Difference Between Assisted Living and Nursing Homes for Covid-19 in Gilbert, Arizona

When it comes to staying safe from Covid-19, while also choosing between assisted living and nursing homes, our Mariposa Point Senior Living Community in Gilbert, Arizona is one of the choices you can make for peace of mind … especially when compared to Arizona nursing homes.

 

Less Contact with Outside Healthcare Providers

Overall, assisted living and memory care facilities in Gilbert, Arizona have had considerably fewer cases of Coronavirus than alternative options such as nursing homes. When it comes to Gilbert nursing homes and other long-term care nursing facilities, residents typically live with more complex health conditions. This type of care requires more outside healthcare providers, which increases the traffic and the chance for Covid-19 cases. 

With Arizona assisted living, however, our residents require a level of care that our trained staff are able to handle themselves. With a more limited staff, we’re able to screen visitors easier and trace potential cases.

 

Increased Space for Activities and Social Distancing

Assisted Living in Gilbert, Arizona often has fewer residents and more space than long-term care nursing facilities. And, due to the increased distance between contact, residents are less likely to transmit the virus. In addition, residents also have more room to safely move around and participate in activities. As we navigate this situation, we are refining our policies and procedures to mitigate against COVID-19 in our active senior living communities.

 

Personalized Care

Not only do these Arizona assisted living communities generally have fewer residents, but they also have more manageable health issues. This enables our staff to have the time to provide more personalized care to each resident. 

Increased check-ups, safely transferring residents to activities, and creating an overall stronger bond with each other.

 

Staying The Course

The safety and comfort of your loved one remains our primary focus. With no end in sight, we are closely monitoring the situation and continuing to use our enhanced safety measures currently in place, including:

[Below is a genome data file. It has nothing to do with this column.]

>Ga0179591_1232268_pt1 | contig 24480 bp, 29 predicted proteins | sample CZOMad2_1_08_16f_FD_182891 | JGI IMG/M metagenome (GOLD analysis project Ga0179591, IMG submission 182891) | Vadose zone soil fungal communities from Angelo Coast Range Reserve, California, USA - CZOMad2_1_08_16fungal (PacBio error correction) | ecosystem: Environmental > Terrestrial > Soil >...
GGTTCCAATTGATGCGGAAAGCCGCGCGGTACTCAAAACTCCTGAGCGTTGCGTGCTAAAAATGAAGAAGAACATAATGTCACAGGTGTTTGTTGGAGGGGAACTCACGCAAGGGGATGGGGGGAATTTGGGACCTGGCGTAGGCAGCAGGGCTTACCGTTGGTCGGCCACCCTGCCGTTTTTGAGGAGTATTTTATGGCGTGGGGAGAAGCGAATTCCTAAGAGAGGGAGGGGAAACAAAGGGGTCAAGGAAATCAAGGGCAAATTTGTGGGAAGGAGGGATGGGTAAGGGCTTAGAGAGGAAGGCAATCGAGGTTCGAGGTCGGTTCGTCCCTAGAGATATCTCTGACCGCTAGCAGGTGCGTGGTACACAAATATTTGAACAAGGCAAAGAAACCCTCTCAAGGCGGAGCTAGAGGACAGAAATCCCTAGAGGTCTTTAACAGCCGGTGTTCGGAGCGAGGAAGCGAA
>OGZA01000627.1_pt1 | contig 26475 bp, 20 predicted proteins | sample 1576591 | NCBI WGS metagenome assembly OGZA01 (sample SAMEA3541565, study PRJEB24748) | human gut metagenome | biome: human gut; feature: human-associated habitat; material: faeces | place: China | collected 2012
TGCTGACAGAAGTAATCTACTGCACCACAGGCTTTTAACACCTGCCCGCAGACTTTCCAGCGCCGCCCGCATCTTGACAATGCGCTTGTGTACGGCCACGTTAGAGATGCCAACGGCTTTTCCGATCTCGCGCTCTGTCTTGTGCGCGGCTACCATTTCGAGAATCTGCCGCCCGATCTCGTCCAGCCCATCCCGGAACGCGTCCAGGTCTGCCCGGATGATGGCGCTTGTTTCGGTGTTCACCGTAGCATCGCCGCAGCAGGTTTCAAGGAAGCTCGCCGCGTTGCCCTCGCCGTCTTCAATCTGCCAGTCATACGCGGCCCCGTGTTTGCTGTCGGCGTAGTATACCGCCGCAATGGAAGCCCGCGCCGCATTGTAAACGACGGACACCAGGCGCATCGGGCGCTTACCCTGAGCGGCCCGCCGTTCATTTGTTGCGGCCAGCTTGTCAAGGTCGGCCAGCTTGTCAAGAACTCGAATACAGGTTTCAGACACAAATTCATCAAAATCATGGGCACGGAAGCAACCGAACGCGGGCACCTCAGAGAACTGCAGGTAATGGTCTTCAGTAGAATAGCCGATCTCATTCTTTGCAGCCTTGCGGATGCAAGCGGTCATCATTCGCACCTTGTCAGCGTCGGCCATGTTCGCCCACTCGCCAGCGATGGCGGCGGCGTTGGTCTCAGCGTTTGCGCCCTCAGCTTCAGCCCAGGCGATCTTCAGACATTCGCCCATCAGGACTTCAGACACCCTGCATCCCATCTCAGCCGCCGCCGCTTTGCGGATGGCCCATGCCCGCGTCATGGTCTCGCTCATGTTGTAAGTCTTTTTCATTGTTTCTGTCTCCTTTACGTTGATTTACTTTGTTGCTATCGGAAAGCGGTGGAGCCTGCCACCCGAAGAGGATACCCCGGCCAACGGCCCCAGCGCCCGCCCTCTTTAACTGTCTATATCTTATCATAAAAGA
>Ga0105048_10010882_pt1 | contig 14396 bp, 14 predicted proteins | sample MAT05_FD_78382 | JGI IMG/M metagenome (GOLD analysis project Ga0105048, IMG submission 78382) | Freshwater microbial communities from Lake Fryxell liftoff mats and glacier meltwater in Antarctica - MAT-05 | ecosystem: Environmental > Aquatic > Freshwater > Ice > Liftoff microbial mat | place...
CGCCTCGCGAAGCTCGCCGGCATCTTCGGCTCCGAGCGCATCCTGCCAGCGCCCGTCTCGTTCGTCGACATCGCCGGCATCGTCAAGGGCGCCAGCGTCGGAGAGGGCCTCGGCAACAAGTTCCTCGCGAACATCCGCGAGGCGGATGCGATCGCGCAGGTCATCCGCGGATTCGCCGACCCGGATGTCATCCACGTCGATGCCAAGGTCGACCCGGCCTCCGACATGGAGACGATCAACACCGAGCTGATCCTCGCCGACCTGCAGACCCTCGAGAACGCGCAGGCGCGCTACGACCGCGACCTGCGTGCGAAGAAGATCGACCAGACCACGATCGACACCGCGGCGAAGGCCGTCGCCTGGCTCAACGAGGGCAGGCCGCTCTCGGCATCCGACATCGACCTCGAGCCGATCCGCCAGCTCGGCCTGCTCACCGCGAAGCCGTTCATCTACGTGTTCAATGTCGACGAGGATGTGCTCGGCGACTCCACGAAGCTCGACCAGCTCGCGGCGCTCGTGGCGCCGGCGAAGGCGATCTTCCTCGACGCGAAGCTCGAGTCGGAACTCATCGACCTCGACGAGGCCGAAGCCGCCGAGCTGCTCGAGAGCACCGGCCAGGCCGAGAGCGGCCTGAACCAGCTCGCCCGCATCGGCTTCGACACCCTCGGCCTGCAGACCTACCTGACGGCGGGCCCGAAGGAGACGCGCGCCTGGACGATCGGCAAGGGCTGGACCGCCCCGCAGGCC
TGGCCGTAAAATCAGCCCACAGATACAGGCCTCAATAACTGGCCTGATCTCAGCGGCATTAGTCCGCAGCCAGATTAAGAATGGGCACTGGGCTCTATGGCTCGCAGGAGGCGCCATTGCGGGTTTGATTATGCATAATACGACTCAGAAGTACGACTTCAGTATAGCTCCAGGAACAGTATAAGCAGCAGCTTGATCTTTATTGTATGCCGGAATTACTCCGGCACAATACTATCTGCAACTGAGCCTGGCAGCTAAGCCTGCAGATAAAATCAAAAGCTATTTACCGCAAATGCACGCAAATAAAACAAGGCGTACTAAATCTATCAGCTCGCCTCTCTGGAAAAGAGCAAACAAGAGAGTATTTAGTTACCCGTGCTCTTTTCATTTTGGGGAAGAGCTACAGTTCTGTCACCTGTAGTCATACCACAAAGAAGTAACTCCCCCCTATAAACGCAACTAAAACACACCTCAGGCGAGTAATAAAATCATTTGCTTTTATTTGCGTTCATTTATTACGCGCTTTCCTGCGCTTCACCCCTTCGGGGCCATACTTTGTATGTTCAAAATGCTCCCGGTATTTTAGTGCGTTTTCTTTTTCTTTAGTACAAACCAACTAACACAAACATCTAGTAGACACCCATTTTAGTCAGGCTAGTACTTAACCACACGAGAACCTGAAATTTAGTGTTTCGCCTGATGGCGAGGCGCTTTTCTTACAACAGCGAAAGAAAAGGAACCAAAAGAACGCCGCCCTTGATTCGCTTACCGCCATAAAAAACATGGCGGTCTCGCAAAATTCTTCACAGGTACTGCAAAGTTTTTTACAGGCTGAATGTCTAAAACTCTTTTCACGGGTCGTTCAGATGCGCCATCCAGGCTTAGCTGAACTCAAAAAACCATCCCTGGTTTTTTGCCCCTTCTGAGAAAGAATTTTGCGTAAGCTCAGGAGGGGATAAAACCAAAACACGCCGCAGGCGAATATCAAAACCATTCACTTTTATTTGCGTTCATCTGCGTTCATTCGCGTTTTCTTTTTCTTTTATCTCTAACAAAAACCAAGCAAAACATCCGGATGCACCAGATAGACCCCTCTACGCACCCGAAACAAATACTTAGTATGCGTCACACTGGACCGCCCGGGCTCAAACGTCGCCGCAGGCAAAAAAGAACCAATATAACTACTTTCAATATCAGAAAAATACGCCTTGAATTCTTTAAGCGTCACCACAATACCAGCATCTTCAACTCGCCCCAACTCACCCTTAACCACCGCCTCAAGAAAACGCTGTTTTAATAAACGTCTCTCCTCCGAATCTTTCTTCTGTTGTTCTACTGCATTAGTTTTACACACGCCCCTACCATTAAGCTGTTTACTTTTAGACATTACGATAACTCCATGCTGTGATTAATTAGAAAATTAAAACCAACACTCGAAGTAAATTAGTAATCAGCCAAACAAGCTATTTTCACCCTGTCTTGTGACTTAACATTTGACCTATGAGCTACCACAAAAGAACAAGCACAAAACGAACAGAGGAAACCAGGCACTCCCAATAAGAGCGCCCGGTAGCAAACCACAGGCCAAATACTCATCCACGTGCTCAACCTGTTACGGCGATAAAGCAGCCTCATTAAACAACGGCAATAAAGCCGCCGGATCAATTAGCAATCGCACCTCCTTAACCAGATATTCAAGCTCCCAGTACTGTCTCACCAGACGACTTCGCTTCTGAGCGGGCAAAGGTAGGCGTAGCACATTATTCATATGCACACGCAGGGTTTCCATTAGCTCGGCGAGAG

• Staff trained to identify COVID-19 symptoms and testing is completed on-site, if any symptoms arise.
  • Resident temperature checks 2x daily with additional screening.
  • COVID testing completed before move-in.
  • Employees screened before entering the Arizona senior living community.
  • Trained care staff on-site 24/7 to monitor health and wellness and provide direct care.
  • Advanced geofencing technology to prohibit entry by people who have been to places with active COVID-19.

 

Additionally, dining restrictions have been put in place: residents are able to either eat in the dining hall with 6 feet spacing, or continue to eat in their apartments. Social Distancing continues to limit engagements to small groups, and in settings where 6 feet of distance between individuals can be maintained.

These, and more, are all steps we will continue to take in our Gilbert, Arizona senior living community to ensure the safety of all of our residents.


The Best Active Engagement and Activities Programming at Gilbert, Arizona for Senior Living

Assisted living in Gilbert, Arizona can provide your loved one with the ability to experience healthy aging through active engagement and social interaction. 

Staying active is not only important for all of us but especially for our Arizona seniors. According to the CDC, physical activity for seniors can reduce the risk of diseases and falls, as well as increase overall mental and physical health. This is just one of the many reasons why our activity programming plays a primary role in our Active Adult Living senior communities, here in Gilbert, Arizona.

 

Activities:

Our Gilbert, Arizona Senior Living Surpass community prides itself on the robust activity programming offered to our residents. And our customized care is designed to meet the unique needs of each resident and to keep your loved ones active and thriving! We offer a variety of programs such as Bingo, Painting, Brain Games, Putt-Putt, Balloon Volleyball, and Bowling. 

Depending on CDC guidelines, we also make it a focus to spend time outside the community with field trips, cookouts, car parades, and patio visits.

 

Traditions:

In addition to Assisted Living, our Arizona senior programs in Traditions are also very important and we focus on a variety of activities. Our Traditions team is trained to turn even a simple conversation into a potentially reminiscent activity to assist our residents in still feeling the way they did before the Disease. Traditions activities may include: baking, word games, and listening to music.